Mr. RHODEN: I think what it shows is sort of a divide. What it shows is players are willing to make a compromise when it comes to winning, saying, we don't like you, if you were a loser we wouldn't play for you. But you're a winner, so we'll play for you.

COX: Now what would you say would be the significance of the survey overall?

Mr. RHODEN: You know, I think it's the first time, Tony. You always hear - you never hear from players. You always hear from us in the media talk about what makes a great coach and who are the best coaches and franchise. You always hear from coaches about players. But this is the first time that you've had the majority of players - I mean, more than 80 percent - talk about what they like in a coach, the attributes they like. And I think that this is going to be the beginning of a learning tool for upper management, that , you know, these guys actually do think, and they're watching us. So I think it's going to be - I think it's very eye opening.

COX: You know, you mentioned management. That was also a part of the survey because the players said that trust and respect were the most important things to them, although the players seemed to differ on which coach and which teams embodied that. For example, nobody wants to play for Al Davis in Oakland, it seems like.

Mr. RHODEN: Black and white together, they all agree...

COX: They hate that guy.

Mr. RHODEN: That Oakland was the worst team in the franchise. I mean, in the NFL. And also, you know, it was interesting that the black players were less inclined to trust their coaches than the white players, which I thought was very interesting.

COX: Why do you think that is?

Mr. RHODEN: You know, I think it's a - the league is - the league, Tony - and this is another stunning fact - the league is 65 percent black. Sixty-five percent of the players are black, but only six head coaches are black. And I think that's a very interesting dynamic, and I think it speaks to - and it should be a constructive lesson to management about how you rule. I think ruling by fear and fines is really not going to get it anymore. It has to be respect, and you've got to earn that respect.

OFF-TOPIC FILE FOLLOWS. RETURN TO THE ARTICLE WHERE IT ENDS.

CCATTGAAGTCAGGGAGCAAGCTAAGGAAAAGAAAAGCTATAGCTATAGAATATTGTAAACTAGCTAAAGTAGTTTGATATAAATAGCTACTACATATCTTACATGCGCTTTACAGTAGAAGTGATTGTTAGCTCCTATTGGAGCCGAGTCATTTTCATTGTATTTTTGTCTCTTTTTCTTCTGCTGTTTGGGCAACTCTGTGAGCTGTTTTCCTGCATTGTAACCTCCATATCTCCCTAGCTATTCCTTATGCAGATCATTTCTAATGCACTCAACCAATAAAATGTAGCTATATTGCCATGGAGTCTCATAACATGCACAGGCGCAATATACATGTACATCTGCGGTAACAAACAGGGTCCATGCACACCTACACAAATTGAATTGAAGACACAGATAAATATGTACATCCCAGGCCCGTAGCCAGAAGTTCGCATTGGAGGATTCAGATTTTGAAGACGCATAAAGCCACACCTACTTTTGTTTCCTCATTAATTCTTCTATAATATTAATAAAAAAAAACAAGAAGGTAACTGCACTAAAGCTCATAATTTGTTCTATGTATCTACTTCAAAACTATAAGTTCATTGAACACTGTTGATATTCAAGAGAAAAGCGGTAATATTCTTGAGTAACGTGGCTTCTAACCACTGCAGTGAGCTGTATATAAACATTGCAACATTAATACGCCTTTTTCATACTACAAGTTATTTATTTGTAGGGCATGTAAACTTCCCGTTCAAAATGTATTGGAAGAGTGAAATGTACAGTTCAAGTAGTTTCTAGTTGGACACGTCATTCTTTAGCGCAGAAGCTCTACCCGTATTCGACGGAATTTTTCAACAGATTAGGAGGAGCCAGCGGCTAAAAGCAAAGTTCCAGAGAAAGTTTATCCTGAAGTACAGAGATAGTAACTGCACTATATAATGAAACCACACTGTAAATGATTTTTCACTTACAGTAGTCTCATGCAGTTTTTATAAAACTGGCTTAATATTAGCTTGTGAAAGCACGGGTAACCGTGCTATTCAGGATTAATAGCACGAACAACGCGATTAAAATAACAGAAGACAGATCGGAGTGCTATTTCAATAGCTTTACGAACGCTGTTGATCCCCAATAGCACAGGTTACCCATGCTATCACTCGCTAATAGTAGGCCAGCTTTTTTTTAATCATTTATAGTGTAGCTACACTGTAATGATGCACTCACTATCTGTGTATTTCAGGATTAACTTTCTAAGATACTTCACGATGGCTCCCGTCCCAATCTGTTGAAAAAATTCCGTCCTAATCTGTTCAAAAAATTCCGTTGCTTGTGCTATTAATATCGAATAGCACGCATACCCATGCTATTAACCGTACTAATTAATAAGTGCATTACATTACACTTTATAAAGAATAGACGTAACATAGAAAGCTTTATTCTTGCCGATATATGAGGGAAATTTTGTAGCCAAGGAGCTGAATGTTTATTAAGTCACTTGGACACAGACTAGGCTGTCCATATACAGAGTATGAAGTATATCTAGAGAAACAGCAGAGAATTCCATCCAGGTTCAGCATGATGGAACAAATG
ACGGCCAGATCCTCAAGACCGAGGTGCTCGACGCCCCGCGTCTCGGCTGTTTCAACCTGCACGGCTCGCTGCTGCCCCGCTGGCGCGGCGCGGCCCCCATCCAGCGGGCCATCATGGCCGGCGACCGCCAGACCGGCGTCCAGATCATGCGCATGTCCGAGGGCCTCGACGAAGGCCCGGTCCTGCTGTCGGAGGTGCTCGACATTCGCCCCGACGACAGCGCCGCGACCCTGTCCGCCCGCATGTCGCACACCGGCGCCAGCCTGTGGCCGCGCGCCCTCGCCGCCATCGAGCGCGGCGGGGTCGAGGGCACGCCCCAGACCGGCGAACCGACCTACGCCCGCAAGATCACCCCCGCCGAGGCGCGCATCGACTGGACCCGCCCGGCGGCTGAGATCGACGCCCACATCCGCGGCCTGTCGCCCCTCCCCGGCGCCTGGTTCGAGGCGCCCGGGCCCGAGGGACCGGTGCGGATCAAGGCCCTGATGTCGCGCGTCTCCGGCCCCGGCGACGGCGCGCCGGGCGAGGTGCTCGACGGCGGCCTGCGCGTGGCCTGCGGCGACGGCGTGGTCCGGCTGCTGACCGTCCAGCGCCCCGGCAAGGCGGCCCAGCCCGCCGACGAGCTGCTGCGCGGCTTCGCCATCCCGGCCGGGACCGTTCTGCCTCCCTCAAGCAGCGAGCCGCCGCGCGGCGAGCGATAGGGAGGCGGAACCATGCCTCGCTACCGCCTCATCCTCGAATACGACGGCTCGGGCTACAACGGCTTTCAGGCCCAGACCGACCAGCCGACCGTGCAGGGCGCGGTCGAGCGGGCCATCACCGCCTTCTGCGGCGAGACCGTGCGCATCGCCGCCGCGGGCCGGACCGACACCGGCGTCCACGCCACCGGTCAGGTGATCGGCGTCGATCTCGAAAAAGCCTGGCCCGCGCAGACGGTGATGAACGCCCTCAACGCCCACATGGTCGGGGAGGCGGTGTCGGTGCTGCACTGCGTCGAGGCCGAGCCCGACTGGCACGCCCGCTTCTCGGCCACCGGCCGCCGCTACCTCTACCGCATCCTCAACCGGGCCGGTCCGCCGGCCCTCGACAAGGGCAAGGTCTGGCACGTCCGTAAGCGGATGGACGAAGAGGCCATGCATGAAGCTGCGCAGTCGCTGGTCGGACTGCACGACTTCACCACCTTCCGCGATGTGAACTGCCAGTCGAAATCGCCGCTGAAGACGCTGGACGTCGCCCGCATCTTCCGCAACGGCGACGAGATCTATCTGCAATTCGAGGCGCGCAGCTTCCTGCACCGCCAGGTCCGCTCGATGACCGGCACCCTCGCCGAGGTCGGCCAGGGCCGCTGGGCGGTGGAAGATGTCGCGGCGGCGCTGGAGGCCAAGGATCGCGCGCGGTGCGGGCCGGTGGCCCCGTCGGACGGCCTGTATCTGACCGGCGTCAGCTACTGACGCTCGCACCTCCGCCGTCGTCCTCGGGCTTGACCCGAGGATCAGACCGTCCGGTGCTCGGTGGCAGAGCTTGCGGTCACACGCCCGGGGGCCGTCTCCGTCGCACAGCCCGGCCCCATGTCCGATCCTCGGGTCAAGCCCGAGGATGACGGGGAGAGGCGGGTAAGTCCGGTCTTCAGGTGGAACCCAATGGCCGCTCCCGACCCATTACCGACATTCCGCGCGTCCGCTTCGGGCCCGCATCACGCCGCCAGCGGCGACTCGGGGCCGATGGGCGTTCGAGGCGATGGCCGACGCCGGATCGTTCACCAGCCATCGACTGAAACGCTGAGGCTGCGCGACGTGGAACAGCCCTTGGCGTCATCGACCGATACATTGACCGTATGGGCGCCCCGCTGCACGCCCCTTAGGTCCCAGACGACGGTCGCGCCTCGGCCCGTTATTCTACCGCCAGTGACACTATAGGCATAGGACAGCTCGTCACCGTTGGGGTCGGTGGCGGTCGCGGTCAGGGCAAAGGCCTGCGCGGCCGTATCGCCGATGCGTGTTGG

COX: One of the other things you mentioned, the number of black head coaches in the NFL, there are even fewer who are in the front office. Right?

MR. RHODEN: Well, see that gets to be the problem. As you go up the hierarchy, it gets fewer and fewer and fewer and fewer African-Americans, and it does look like a plantation in many ways. And that's sort of troubling about the power structure.

COX: Well, your article was really interesting, and the survey was interesting, as well. We always count on you to bring us stuff that we don't know about, Bill Rhoden.

Mr. RHODEN: My pleasure.

COX: Before you go, though. I want to ask you real fast, who wins Saturday? Number one Texas, number six Texas Tech?

Mr. RHODEN: Texas.

COX: Texas? All right. Yes or no. Did Tyrone Willingham deserve to get fired this time? Washington, after all, is 0 and 7 this year.

Mr. RHODEN: Yes, Tony.

COX: And finally, is Penn State going to the BCS title game for Joe Paterno?

Mr. RHODEN: Yes, they're the real deal.

COX: I like your answering those questions real quickly. We would talk about Isiah Thomas, but we need more time. He'll have to go on "Dr. Phil" to straighten his problems out. Bill Rhoden is a sports columnist for the New York Times and author of "Third and a Mile: The Trials and Triumphs of the Black Quarterback." Thank you much, Bill.

Mr. RHODEN: Hey, take care, Tony.